Michigan workers to Trump: Hit the Road, Jack!
Gretchen Whitmer (center), newly elected Democratic governor of Michigan. | AP

DETROIT – There was a lot to celebrate about for working people in Michigan on Wednesday morning after Democrats made an impressive showing in the 2018 elections.

When Donald Trump came to Michigan to campaign for Republican governor candidate Bill Schutte and a host of other right-wing candidates, he was hoping to capitalize on his narrow 10,000-vote victory in 2016. But Michigan voters weren’t going to be fooled a second time.

Ray Charles 1961 chartbuster “Hit the Road Jack” came to me while I was at work the other morning thinking about Michigan voters and Trump. I couldn’t get it out of my head, so I came up with this 2018 version:

Hit the road Don and don’tcha come back no more, no more, no more, no more,

Hit the road Don and don’tcha come back no more…

Oh Workers, Oh Workers you treat me so mean!

You’re the meanest ole Workers I ever have seen!

I guess if you say so

I’ll have to pack my bags and go…

I’ll have to pack my bags and go...

In fact, it was nearly a clean sweep for working people and Democrats on Nov. 6. Gretchen Whitmer and Garlin Gilchrist won election for governor and lieutenant governor. Debbie Stabenow won re-election for senator. Dana Nessel captured the attorney general seat and Jocelyn Benson won for secretary of state. Two women flipped Republican congressional seats, Elissa Slotkin in the 8th CD and Haley Stevens in the 11th CD. In the race to succeed John Conyers in the 13th CD, Rashida Tlaib became one of two Muslim women elected to Congress. Democrat Megan Cavanagh won election to the State Supreme Court. Democrats picked up seats in both the State House and Senate although they failed to win a majority.

In addition, all three ballot initiatives were victorious. Proposal 1 legalized marijuana. Proposal 2 created a non-partisan commission to redraw election districts and end gerrymandering. Proposal 3 was called “Promote the Vote” and makes registering to vote automatic, restores straight-ticket voting and provides for audits to ensure accurate vote counts, among other improvements.

When you add in the ballot initiatives that were adopted by the state legislature several months ago to keep them off the ballot – a $12.00 state minimum wage by 2020 and an earned sick time proposal whereby all workers earn paid leave up to 9 days a year – there was a lot of progress made for working people. In the long run, Proposals 2 and 3 will have a huge impact on the political landscape in Michigan by creating greater access to voting and establishing logical and fair districts that will reflect the true voting patterns of people.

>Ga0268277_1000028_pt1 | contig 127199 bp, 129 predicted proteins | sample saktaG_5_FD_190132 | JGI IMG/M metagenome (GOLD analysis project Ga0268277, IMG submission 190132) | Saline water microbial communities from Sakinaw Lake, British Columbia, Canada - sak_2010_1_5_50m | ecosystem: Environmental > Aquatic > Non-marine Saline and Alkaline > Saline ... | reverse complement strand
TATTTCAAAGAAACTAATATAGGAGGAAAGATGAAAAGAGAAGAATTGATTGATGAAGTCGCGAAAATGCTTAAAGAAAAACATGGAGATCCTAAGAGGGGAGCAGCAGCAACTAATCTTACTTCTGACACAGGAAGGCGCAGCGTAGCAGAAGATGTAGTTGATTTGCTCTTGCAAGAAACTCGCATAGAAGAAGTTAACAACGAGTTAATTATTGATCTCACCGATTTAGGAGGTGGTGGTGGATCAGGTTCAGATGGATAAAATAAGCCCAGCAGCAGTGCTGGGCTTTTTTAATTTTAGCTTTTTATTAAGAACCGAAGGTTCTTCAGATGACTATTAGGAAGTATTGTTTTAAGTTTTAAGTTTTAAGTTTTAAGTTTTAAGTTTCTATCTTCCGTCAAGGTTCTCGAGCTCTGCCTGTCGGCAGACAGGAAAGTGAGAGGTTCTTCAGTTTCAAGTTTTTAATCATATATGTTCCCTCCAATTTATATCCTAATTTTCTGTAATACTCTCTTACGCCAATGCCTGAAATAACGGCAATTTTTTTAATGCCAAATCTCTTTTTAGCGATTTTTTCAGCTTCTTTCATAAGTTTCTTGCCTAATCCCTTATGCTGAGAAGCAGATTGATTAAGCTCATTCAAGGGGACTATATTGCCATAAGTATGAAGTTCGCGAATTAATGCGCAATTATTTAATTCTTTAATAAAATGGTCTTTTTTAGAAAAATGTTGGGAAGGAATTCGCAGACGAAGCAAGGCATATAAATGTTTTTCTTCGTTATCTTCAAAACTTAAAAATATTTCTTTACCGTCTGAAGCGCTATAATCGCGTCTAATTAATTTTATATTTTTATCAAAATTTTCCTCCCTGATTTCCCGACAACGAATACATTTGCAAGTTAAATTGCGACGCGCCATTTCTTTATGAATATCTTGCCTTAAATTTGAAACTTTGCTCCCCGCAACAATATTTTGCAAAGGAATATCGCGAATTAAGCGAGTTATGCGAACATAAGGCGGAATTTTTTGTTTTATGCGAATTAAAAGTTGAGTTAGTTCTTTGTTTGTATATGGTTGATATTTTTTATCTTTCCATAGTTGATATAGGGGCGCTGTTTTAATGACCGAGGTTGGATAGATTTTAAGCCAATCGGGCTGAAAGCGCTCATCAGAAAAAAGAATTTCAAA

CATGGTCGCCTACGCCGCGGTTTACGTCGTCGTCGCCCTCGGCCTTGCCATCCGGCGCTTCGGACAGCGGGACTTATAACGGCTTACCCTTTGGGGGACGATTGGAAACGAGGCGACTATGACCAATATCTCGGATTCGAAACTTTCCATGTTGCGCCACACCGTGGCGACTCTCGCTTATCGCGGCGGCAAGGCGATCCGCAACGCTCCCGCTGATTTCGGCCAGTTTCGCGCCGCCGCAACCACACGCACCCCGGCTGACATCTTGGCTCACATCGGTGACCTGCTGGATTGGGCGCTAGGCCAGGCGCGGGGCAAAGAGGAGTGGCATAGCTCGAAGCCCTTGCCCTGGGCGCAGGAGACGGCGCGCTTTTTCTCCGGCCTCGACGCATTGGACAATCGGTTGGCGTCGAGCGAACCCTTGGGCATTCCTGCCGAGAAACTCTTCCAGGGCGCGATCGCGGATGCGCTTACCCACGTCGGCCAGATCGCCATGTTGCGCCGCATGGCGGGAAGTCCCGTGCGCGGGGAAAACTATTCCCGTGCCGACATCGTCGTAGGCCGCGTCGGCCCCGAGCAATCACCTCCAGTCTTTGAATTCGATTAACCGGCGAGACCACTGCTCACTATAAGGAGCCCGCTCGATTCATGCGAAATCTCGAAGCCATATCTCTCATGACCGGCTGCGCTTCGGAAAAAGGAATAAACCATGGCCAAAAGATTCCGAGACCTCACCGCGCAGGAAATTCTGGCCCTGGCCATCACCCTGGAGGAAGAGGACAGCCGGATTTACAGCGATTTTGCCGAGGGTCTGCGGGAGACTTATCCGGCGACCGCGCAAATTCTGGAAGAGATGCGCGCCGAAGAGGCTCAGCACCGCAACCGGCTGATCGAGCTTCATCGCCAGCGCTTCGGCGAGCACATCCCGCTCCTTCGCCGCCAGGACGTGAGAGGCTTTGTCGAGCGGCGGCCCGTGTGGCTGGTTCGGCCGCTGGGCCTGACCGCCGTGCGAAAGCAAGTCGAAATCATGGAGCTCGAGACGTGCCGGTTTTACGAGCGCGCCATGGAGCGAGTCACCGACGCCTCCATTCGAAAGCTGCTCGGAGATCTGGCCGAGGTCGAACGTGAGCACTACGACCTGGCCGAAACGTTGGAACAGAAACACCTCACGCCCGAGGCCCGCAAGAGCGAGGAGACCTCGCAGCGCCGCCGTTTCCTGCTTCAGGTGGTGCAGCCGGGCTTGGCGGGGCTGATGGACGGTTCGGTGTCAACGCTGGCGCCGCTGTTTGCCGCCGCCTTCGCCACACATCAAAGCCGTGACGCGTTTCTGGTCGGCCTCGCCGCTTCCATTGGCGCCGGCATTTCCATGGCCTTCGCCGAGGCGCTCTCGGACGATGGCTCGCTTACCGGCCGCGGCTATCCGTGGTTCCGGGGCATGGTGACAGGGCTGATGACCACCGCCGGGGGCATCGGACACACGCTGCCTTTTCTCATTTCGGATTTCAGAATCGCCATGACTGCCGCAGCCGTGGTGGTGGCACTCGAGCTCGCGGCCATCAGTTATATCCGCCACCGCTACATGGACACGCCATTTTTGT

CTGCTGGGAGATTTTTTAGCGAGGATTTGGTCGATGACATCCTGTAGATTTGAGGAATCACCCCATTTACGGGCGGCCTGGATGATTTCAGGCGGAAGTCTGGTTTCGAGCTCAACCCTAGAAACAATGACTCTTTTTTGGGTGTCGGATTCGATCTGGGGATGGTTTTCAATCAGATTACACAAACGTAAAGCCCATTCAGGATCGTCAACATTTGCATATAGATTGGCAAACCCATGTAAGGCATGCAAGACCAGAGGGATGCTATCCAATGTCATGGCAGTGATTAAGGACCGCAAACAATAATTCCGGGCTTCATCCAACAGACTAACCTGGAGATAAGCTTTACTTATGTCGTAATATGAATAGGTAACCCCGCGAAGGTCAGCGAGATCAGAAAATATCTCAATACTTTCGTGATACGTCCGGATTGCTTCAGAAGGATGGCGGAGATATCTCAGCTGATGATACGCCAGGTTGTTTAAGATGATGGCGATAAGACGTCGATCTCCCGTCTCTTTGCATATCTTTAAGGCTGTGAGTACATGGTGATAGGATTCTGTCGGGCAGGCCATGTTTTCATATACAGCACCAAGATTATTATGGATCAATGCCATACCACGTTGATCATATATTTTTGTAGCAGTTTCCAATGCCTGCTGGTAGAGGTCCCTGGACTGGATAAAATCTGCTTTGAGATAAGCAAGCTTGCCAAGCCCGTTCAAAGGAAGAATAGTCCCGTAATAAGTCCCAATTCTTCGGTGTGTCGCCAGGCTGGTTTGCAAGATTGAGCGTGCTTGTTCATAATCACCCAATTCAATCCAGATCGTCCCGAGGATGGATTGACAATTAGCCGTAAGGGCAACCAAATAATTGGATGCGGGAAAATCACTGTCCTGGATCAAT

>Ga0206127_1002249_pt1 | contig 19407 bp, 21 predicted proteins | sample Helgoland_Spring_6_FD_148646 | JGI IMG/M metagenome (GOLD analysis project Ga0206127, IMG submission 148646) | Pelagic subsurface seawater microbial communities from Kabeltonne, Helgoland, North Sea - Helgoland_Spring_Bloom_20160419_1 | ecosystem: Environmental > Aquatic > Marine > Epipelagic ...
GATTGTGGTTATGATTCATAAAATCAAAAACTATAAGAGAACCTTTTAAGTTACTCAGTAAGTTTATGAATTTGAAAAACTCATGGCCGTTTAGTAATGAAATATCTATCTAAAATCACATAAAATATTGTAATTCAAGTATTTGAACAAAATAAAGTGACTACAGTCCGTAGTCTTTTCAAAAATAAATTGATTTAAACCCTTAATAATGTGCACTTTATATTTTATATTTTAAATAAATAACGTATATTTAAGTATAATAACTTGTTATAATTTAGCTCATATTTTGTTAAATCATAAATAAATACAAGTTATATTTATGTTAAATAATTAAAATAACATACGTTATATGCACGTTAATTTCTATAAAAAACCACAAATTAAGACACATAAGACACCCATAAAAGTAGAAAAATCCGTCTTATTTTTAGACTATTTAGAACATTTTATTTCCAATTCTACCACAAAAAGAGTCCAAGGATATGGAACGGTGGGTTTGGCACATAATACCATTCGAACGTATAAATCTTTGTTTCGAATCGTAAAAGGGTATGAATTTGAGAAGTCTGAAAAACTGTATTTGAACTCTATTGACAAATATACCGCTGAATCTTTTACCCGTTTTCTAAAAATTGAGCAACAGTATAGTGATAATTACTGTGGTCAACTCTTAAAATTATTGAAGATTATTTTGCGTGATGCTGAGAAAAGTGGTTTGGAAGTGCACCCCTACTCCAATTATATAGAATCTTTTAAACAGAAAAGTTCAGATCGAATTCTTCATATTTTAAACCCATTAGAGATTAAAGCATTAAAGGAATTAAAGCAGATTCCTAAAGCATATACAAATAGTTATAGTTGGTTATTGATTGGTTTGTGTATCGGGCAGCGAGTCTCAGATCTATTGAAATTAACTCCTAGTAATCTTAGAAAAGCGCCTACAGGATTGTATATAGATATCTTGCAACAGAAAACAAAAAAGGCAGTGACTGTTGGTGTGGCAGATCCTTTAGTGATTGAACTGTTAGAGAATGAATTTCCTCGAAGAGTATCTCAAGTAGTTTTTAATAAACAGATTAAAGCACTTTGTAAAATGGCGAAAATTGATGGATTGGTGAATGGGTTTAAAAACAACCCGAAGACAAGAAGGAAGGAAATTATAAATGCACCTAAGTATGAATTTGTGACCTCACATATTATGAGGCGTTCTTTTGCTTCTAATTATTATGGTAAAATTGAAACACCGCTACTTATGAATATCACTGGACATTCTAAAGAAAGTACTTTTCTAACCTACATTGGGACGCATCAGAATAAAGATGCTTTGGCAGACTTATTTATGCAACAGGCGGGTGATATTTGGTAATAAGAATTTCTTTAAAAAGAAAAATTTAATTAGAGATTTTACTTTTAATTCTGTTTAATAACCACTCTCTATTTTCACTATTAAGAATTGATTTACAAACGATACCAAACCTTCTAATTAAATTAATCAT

The win was made possible by a huge grassroots mobilization by the labor movement, grassroots activists and the campaigns’ own volunteers. Both Proposals 2 and 3 independently organized their own campaigns adding to the margin of victory. The candidates themselves ran aggressive campaigns that focused on the issues of health care, rebuilding the infrastructure, education and fighting against the corrupting influence of corporate money.

There were a lot of high fives going around the state Wednesday morning. But there was also an eye toward 2020 and getting another shot at Donald Trump.


CONTRIBUTOR

Steve Noffke
Steve Noffke

Steve Noffke is a member of UAW Local 600 in Dearborn, Michigan. Local 600 has 25,000 active and retired members, with over 40 autonomous bargaining units throughout Southeast Michigan. Local 600 represents a diverse membership including the historic Ford Rouge Complex, Severstal Steel N.A., truck drivers, independent parts suppliers, healthcare and technical office professionals.

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